The last Guy Maddin film I saw, nearly a year ago, was the surreal, funny, tragic Brand Upon the Brain. Maddin was in attendance, as was narrator Eli Wallach (previous narrators had included Isabella Rossellini, Lou Reed, and Crispin Glover), an 11-piece orchestra, three foley artists, and a Castrato. I'm not sure how seeing My Winnipeg could possibly top that, but when it comes to the IFC Center on June 13, I'll gladly let it try, with Castrato or not. Summary!
Have you ever wanted to relive your childhood and do things differently? Guy Maddin casts B-movie icon Ann Savage as his domineering mother in attempt to answer that question in MY WINNPEG, a hilariously wacky and profoundly touching goodbye letter to his childhood hometown. The film is a documentary (or "docu-fantasia" as Maddin proclaims) that blends local and personal history with surrealist images and metaphorical myths that cover everything from the fire at the local park, which leads to a frozen lake of distressed horse heads, to pivotal, sometimes traumatic, factually heightened scenes from Maddin's own childhood.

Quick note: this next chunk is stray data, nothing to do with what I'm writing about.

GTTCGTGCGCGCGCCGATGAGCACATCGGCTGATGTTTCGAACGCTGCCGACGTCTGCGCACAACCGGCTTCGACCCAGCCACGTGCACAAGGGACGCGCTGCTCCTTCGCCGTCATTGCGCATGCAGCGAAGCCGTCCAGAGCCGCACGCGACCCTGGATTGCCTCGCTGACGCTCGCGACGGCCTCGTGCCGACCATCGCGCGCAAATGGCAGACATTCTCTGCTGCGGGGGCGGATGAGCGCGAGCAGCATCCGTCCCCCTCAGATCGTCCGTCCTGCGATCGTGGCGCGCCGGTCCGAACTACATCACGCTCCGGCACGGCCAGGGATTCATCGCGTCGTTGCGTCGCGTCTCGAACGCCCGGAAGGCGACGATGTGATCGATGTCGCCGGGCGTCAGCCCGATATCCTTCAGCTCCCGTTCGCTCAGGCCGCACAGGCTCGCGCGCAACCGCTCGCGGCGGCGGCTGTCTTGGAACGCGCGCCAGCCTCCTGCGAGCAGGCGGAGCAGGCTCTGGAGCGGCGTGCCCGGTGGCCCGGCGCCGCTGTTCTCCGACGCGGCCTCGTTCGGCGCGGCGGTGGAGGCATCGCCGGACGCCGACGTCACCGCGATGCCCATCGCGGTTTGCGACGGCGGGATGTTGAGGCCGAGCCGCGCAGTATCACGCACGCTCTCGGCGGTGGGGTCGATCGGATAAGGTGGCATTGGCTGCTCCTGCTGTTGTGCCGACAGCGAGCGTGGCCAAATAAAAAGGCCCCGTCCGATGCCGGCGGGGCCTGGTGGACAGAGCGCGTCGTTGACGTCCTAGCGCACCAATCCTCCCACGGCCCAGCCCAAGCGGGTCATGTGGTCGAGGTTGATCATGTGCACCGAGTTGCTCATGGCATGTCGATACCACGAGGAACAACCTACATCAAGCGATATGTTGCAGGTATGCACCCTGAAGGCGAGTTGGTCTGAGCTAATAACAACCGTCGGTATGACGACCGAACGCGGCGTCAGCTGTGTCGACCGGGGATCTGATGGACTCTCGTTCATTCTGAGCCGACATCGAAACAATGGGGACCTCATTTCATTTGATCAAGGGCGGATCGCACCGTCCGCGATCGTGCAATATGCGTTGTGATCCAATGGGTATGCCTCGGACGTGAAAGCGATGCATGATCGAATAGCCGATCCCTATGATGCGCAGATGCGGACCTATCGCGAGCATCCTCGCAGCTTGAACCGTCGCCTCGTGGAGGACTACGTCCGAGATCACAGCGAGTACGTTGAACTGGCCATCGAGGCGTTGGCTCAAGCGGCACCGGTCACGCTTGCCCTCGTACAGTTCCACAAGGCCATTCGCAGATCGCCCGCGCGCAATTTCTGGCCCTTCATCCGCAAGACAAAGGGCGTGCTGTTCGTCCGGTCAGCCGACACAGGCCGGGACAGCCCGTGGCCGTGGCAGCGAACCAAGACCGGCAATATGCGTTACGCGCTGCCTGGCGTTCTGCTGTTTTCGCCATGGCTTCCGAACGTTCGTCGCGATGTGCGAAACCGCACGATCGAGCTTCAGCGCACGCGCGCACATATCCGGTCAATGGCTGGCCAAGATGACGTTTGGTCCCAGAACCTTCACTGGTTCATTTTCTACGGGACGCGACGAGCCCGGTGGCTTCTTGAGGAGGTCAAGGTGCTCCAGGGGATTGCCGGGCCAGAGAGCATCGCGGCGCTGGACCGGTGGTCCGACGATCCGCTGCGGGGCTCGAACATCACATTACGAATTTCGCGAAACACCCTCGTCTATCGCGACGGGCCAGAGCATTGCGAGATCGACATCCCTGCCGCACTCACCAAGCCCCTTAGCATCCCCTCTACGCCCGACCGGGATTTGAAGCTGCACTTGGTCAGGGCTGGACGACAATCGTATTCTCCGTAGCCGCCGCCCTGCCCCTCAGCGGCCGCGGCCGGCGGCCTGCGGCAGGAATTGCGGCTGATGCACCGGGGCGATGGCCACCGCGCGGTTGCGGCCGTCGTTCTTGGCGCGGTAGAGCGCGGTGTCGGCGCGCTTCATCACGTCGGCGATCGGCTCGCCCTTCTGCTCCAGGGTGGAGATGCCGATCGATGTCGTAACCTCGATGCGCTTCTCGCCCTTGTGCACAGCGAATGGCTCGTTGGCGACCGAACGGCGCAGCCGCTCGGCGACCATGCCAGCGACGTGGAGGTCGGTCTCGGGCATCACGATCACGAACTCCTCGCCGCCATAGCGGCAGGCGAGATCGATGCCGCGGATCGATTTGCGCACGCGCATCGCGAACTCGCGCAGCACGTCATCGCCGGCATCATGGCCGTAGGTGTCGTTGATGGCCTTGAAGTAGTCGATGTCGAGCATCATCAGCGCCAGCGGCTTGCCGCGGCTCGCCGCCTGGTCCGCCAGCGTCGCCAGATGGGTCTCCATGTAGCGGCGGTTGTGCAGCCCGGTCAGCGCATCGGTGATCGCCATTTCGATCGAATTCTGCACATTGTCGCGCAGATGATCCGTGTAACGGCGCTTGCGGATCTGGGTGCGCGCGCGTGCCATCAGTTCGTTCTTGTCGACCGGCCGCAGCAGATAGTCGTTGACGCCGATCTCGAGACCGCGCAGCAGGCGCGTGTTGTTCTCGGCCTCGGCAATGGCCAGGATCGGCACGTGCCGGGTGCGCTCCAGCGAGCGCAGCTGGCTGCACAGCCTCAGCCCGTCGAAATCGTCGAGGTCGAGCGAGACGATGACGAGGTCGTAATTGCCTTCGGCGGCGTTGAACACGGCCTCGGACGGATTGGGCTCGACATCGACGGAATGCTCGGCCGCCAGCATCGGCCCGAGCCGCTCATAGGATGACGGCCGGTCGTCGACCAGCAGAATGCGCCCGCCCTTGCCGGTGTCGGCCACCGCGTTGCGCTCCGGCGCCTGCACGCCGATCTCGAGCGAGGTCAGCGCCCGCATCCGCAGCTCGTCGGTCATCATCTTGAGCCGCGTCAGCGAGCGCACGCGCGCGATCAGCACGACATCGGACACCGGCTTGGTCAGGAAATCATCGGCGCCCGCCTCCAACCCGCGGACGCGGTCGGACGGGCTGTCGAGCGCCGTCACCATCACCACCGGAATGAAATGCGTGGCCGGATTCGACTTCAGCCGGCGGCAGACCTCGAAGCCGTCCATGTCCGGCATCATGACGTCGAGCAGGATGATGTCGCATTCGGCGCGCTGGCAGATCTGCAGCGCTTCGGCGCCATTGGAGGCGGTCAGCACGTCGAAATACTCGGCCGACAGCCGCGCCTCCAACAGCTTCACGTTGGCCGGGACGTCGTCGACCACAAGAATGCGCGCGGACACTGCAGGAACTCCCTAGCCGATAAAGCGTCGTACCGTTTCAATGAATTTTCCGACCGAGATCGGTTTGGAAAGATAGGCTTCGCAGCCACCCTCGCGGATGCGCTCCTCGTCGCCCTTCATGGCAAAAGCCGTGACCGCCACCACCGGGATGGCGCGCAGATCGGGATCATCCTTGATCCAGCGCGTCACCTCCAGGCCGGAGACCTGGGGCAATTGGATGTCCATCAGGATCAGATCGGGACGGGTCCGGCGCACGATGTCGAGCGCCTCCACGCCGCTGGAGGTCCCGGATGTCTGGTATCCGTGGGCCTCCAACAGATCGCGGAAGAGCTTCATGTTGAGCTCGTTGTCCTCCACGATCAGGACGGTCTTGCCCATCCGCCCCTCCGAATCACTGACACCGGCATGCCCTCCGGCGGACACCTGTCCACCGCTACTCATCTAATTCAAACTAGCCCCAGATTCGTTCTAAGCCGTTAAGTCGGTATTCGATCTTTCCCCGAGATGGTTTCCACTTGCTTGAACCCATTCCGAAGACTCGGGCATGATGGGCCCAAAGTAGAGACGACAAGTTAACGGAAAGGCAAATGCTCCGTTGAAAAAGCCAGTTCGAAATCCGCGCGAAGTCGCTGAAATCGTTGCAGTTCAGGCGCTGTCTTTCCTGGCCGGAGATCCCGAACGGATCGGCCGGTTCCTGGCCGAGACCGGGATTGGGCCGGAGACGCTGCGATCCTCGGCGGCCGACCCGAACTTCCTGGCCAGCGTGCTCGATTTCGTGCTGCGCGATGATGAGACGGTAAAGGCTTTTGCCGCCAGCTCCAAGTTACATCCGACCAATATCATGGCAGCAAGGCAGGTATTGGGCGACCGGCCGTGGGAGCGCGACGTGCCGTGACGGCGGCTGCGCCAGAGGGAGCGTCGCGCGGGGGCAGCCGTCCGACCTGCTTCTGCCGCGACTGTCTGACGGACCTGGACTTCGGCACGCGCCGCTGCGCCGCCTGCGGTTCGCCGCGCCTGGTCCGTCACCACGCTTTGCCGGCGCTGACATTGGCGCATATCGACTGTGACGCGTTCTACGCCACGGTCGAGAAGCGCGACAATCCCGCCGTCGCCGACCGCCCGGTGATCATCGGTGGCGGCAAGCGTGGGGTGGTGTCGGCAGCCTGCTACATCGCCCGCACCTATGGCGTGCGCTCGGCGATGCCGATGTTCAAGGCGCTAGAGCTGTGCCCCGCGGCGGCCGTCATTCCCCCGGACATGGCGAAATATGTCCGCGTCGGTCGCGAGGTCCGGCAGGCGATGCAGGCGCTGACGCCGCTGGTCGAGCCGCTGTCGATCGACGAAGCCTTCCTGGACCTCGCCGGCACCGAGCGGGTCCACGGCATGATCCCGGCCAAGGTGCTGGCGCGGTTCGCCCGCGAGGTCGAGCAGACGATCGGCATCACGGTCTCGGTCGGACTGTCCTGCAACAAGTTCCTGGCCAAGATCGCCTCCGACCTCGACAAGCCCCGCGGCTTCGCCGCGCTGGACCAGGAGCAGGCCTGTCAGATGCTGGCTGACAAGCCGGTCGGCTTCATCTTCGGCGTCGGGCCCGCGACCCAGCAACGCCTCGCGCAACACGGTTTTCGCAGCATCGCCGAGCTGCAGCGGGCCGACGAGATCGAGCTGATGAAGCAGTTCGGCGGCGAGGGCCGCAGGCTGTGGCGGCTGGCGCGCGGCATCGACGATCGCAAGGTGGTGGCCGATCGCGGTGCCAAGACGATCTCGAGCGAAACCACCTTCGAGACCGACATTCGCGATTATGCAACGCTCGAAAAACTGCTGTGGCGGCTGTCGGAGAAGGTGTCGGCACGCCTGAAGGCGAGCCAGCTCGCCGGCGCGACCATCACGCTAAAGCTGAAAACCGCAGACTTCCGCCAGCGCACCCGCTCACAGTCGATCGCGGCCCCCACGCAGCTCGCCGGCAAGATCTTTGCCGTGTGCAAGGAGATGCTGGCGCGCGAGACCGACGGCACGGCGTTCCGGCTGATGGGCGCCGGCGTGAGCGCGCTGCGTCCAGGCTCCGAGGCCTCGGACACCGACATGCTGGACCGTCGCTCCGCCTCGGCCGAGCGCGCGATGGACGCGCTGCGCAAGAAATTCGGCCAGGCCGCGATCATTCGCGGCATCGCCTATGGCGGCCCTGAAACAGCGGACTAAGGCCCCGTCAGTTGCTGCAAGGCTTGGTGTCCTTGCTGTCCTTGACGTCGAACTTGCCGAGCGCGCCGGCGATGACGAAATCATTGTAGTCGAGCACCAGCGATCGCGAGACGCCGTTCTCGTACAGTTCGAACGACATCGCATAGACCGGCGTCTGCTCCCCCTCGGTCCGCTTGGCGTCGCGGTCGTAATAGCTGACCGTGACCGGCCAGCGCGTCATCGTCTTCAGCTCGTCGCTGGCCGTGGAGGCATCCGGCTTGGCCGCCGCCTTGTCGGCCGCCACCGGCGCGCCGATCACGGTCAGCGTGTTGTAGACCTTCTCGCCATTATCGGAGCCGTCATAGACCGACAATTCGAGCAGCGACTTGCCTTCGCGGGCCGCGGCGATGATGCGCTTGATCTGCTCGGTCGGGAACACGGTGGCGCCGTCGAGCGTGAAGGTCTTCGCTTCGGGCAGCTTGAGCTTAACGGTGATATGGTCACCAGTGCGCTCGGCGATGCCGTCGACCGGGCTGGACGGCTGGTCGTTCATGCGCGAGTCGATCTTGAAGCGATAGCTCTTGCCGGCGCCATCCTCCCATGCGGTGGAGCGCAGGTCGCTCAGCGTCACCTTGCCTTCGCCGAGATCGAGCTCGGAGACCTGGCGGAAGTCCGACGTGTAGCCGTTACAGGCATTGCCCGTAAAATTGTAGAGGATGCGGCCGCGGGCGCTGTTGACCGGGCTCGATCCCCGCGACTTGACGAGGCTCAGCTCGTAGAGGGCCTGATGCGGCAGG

If you aren't familiar with Maddin's previous work, I'd genuinely recommend it. His Saddest Music in the World involved Isabella Rossellini losing her legs and having them replaced with glass legs full of beer. That's the level of genius we're dealing with.
'My Winnipeg' Poster Premiere [Cinematical]